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“ONE OF THE BEST FILMS OF THE YEAR.” -Melissa Anderson, VILLAGE VOICE
NATIONAL BOARD OF REVIEW TOP 5 FOREIGN LANGUAGE FILMS
“SCRUPULOUS, COMPASSIONATE AND SURPRISING.” -A.O. Scott, THE NEW YORK TIMES
“A WORK OF SUBDUED MASTERY.” -Justin Chang, LOS ANGELES TIMES
“A LUSH, SUMPTUOUS TALE.”
-David Fear, ROLLING STONE El Deseo presents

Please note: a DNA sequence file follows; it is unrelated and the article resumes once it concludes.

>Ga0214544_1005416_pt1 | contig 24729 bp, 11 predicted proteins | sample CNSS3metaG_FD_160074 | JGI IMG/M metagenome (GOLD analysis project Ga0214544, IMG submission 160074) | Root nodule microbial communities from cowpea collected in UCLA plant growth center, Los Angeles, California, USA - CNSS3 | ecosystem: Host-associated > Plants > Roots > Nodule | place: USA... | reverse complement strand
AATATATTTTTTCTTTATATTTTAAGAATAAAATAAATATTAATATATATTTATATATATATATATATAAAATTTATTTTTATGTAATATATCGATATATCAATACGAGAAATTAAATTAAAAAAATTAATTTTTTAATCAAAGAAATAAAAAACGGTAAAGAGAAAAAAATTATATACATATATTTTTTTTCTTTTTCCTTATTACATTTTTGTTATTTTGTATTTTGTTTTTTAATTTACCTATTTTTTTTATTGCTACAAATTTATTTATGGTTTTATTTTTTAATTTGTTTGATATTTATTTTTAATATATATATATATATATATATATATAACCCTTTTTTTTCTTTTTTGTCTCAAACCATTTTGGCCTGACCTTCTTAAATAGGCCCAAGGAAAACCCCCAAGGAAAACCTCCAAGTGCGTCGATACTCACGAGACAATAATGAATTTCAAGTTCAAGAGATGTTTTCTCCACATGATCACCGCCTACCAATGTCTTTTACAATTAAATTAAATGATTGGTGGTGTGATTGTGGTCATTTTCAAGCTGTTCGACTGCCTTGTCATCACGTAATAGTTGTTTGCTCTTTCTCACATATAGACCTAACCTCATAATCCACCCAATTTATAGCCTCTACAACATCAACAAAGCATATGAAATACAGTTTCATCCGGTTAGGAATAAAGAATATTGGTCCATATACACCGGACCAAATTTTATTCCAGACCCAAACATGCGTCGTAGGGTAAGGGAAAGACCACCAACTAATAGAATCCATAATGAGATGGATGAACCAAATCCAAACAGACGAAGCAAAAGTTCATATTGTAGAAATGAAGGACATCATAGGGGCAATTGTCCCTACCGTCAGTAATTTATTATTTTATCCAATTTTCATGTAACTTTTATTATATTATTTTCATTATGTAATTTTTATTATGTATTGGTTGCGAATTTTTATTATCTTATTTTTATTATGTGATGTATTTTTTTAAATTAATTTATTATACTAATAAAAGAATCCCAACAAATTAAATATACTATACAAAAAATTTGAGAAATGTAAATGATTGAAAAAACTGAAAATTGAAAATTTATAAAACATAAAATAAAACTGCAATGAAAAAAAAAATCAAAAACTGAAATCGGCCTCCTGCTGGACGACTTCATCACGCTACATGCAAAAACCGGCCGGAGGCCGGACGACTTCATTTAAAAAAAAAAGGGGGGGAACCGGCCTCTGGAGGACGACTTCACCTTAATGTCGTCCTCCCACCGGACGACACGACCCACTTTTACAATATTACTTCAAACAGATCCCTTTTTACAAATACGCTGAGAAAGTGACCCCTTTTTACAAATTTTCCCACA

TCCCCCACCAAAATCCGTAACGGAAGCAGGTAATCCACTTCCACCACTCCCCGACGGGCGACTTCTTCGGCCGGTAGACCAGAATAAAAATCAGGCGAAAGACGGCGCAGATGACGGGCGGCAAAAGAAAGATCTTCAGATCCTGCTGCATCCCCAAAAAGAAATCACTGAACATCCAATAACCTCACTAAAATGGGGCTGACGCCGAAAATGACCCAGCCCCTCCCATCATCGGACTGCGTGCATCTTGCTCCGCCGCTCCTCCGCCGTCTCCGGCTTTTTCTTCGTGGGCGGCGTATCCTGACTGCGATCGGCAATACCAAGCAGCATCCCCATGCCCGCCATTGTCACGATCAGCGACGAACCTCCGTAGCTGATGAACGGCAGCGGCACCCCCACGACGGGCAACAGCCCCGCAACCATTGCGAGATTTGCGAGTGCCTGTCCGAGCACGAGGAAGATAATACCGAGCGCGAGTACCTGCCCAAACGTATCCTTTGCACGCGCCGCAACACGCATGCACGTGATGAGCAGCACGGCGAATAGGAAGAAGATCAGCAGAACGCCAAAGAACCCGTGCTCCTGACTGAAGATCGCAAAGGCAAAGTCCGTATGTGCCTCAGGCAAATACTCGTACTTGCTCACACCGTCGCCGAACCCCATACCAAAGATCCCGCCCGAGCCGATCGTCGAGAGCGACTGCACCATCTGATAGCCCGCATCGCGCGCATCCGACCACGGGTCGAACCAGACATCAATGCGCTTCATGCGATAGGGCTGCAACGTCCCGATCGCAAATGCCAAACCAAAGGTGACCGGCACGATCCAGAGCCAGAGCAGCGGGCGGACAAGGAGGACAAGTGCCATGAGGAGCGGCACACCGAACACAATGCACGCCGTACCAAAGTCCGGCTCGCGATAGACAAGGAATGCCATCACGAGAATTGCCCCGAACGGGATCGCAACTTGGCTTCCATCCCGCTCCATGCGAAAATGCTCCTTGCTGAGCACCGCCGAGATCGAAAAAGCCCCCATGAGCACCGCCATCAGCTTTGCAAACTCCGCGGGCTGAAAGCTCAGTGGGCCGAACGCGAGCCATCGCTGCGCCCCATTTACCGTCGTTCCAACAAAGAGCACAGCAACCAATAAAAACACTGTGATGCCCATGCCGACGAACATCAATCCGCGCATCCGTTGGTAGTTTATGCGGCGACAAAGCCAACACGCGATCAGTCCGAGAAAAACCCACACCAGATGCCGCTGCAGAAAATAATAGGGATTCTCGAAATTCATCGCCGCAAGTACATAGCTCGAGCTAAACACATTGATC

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Merry Christmas, Mr. Lawrence (1983) English-language debut feature from Japanese master Nagisa Oshima plays as a hipster remake of David Lean’s POW-camp classic The Bridge on the River Kwai. Essentially a battle of cultures and wills between a stiff-necked Japanese camp commander and a steadfast British major (Bowie). Supporting player Tom Conti steals some dramatic thunder as a bilingual prisoner. Bowie shows how good he could be if he were cast for his acting abilities rather than celebrity freak status. (both 1/8) The Handmaiden (2016) Japanese remake not for every taste. (1/10) 2001: A Space Odyssey (1968) Classic from author Arthur C. Clarke and director Stanley Kubrick was first popular with the late-60s drug generation, and continues to fascinate as an artifact from the first era of space exploration. (1/11-12) The Beatles: Eight Days a Week (2016) Ron Howard’s entertaining look at when four lads from Liverpool created pop-music shock therapy for millions of rock fans across the country. New chats with surviving Beatles Paul McCartney and Ringo Starr. Gimme Danger (2016) Iconic shirtless hard rocker Iggy Pop is the hero of this unique biopic. (both 1/13) Loving (2016) Moving account of unlikely heroes in America’s racial wars. The Lovings’ attempt to live as an interracial couple brings them considerable grief in racially polarized midcentury America. Plays with Wattstax. (both 1/16) Noir City 15 (1/20-29): Criss Cross (1949) An early triumph for a muscular young Burt Lancaster. The Asphalt Jungle (1950) John Huston directed this carefully crafted crime drama with Sterling Hayden, Louis Calhern, James Whitmore and Marilyn Monroe. (both 1/20) Kansas City Confidential (1952) Director Phil Karlson’s drama about an ex-con (John Payne) who emerges from prison determined to prove his innocence in a bank robbery